This Just In! How NOT to Be….Nickelodeon
Back in the day, Nickelodeon was top dog in the kids and family entertainment set. With shows like Ren & Stimpy, Rocko’s Modern LIfe, Doug, The Wild Thornberrys; and then, when it was time for dinner, Nick would segway to their classic TV with the switch over to Nick @ Nite. N@N was the reason I ever knew about The Monkees, Get Smart, Alfred Hitchcock, F-Troop, and more.
Sadly, Nick is set to take part in the many people in Hollywood who are content to ruin our childhood. This morning, the new revamped version of Teenage Mutant Ninja Turtles is set to premiere on the station and it’s a shot in the dark that people will tune to it. Why? For the first time in 16 years, Nick has fallen off the charts when connecting with kids.
So how can freelancers learn from Nick’s fall?
1. Putting All Your Eggs in One Basket
For the last few years, Nick has been known for two things – Spongebob Squarepants and iCarly, the top cartoon for kids and the top show for teens. And that’s it. At any moment in time, Nick can be known to run hours and days worth of both of these shows, to the point that you could’ve renamed the station Spongelodeon or iNick.
Freelancers often times get their heart’s set on their first client and may not leave them. Which of course is worse when the client may drop you for whatever reason. Even if you’re good at just designing with Dreamweaver or writing for a health company, putting your eggs on one or two shows…er…client.
2. Counting Out Your Competition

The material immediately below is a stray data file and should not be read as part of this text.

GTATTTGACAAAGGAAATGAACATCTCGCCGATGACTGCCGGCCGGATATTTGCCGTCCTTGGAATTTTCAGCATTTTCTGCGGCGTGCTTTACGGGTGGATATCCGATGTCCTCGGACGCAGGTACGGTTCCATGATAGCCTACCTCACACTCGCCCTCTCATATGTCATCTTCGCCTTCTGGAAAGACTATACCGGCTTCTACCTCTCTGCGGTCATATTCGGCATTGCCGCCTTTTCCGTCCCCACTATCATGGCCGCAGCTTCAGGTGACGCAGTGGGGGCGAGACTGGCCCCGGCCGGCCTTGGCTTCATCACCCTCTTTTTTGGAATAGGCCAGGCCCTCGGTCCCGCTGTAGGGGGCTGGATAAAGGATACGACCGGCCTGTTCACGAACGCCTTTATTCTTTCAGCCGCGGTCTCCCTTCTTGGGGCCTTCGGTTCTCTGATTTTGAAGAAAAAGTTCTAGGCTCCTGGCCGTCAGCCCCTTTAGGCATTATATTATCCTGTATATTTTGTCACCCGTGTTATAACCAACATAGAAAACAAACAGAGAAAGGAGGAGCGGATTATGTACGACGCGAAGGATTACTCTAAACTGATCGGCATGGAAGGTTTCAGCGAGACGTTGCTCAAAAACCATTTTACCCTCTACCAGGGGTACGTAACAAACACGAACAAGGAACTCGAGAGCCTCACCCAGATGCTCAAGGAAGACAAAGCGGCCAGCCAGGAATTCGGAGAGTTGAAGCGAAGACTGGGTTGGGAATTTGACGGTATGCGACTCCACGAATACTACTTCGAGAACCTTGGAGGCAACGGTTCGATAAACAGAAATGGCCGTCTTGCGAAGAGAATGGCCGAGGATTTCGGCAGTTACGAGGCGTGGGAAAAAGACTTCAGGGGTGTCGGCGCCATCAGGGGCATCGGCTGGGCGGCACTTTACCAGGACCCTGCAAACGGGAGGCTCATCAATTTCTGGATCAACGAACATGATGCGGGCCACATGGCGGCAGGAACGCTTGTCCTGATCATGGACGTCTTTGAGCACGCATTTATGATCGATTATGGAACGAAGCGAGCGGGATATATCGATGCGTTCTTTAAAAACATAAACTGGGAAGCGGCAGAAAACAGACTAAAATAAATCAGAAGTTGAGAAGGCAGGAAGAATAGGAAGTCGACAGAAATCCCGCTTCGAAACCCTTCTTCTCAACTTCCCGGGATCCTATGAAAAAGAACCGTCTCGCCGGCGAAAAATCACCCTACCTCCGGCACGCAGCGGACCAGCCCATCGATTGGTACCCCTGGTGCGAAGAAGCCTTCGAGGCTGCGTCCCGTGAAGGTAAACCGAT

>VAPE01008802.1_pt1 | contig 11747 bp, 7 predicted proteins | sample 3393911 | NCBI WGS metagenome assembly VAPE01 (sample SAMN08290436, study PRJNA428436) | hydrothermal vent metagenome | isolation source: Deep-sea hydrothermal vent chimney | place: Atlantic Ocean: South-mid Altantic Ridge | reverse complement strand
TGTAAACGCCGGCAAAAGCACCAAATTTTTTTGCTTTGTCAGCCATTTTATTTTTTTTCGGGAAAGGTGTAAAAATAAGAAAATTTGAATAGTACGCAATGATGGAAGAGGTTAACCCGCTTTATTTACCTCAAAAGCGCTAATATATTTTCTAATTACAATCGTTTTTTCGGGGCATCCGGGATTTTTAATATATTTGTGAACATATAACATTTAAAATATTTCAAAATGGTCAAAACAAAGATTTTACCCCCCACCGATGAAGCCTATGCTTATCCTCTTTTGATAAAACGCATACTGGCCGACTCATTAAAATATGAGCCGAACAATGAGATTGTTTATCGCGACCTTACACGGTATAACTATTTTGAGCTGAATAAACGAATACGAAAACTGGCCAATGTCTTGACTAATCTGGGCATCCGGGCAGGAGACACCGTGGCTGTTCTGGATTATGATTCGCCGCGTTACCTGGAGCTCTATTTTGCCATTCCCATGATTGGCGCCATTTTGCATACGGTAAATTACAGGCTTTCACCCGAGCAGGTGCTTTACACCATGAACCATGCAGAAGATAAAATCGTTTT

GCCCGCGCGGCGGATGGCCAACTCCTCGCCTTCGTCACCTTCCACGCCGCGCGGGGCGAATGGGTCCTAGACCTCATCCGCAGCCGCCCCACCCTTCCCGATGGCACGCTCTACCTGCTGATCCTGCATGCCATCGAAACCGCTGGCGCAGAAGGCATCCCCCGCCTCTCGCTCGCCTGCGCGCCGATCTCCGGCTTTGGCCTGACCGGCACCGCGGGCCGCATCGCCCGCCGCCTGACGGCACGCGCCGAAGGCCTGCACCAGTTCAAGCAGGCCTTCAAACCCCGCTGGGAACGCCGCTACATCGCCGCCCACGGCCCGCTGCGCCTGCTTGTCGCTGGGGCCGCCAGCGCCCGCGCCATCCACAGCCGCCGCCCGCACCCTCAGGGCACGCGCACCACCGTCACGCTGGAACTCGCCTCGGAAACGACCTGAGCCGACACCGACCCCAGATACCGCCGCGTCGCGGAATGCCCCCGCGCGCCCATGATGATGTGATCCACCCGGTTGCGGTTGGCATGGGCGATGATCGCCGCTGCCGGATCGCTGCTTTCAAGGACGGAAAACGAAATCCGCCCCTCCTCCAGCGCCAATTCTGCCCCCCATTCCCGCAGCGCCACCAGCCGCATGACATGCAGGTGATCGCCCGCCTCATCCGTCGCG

Rotating two shows may seem like the obvious bad move for Nick, but another part could also be their competition. No, I’m not just talking about Disney (the channel that unseated them), I’m talking about the new trend of streaming. Netflix, who had their own issues (we’ll talk about them next week), is currently running both Spongebob and iCarly; from a viewer’s perspective, why would I want to watch repeats of those shows on Nick?
On the freelancing stance, every freelancer is of course different, but knowing what your competition is charging will help put you in the lead. Pricing is of course always important; you don’t want to go too low or too high, especially if your competition is moderately price. Find out the average and then go with what makes sense.
I won’t get into the changes that Nick has made to TMNT, which I also think is going to put them out (when you consider that those of us who loved the 80’s and 2000’s versions are the parents of those kids), but we’ll see where Nick will head with this and just how badly they’ve ruined my childhood.